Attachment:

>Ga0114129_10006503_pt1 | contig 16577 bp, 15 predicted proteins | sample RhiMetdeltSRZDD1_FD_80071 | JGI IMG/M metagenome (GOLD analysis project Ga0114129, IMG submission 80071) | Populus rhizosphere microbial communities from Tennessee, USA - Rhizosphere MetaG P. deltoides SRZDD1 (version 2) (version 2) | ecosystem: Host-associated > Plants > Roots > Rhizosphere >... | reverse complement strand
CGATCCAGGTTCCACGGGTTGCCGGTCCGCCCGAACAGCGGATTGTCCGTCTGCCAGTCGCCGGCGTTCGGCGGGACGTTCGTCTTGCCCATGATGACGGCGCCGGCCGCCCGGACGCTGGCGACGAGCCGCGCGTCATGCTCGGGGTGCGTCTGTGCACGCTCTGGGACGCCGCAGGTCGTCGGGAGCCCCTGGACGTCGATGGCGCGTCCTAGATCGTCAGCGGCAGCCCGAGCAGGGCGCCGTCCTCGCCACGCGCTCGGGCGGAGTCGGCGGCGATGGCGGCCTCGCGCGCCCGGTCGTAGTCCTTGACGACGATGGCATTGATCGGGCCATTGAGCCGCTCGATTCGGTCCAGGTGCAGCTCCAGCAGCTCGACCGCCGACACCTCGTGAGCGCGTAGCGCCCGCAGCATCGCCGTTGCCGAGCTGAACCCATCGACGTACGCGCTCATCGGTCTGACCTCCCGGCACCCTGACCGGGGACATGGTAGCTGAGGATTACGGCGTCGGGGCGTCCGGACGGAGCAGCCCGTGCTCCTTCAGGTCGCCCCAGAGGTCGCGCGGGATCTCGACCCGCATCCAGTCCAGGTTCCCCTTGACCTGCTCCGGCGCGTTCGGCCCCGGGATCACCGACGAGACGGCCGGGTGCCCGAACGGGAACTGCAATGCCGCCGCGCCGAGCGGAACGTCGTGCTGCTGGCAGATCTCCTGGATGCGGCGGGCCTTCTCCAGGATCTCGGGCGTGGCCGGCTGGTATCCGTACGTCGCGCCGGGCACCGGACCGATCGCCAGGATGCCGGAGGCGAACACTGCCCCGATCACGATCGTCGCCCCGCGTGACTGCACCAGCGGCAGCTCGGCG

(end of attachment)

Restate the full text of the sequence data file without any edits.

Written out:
>Ga0114129_10006503_pt1 | contig 16577 bp, 15 predicted proteins | sample RhiMetdeltSRZDD1_FD_80071 | JGI IMG/M metagenome (GOLD analysis project Ga0114129, IMG submission 80071) | Populus rhizosphere microbial communities from Tennessee, USA - Rhizosphere MetaG P. deltoides SRZDD1 (version 2) (version 2) | ecosystem: Host-associated > Plants > Roots > Rhizosphere >... | reverse complement strand
CGATCCAGGTTCCACGGGTTGCCGGTCCGCCCGAACAGCGGATTGTCCGTCTGCCAGTCGCCGGCGTTCGGCGGGACGTTCGTCTTGCCCATGATGACGGCGCCGGCCGCCCGGACGCTGGCGACGAGCCGCGCGTCATGCTCGGGGTGCGTCTGTGCACGCTCTGGGACGCCGCAGGTCGTCGGGAGCCCCTGGACGTCGATGGCGCGTCCTAGATCGTCAGCGGCAGCCCGAGCAGGGCGCCGTCCTCGCCACGCGCTCGGGCGGAGTCGGCGGCGATGGCGGCCTCGCGCGCCCGGTCGTAGTCCTTGACGACGATGGCATTGATCGGGCCATTGAGCCGCTCGATTCGGTCCAGGTGCAGCTCCAGCAGCTCGACCGCCGACACCTCGTGAGCGCGTAGCGCCCGCAGCATCGCCGTTGCCGAGCTGAACCCATCGACGTACGCGCTCATCGGTCTGACCTCCCGGCACCCTGACCGGGGACATGGTAGCTGAGGATTACGGCGTCGGGGCGTCCGGACGGAGCAGCCCGTGCTCCTTCAGGTCGCCCCAGAGGTCGCGCGGGATCTCGACCCGCATCCAGTCCAGGTTCCCCTTGACCTGCTCCGGCGCGTTCGGCCCCGGGATCACCGACGAGACGGCCGGGTGCCCGAACGGGAACTGCAATGCCGCCGCGCCGAGCGGAACGTCGTGCTGCTGGCAGATCTCCTGGATGCGGCGGGCCTTCTCCAGGATCTCGGGCGTGGCCGGCTGGTATCCGTACGTCGCGCCGGGCACCGGACCGATCGCCAGGATGCCGGAGGCGAACACTGCCCCGATCACGATCGTCGCCCCGCGTGACTGCACCAGCGGCAGCTCGGCG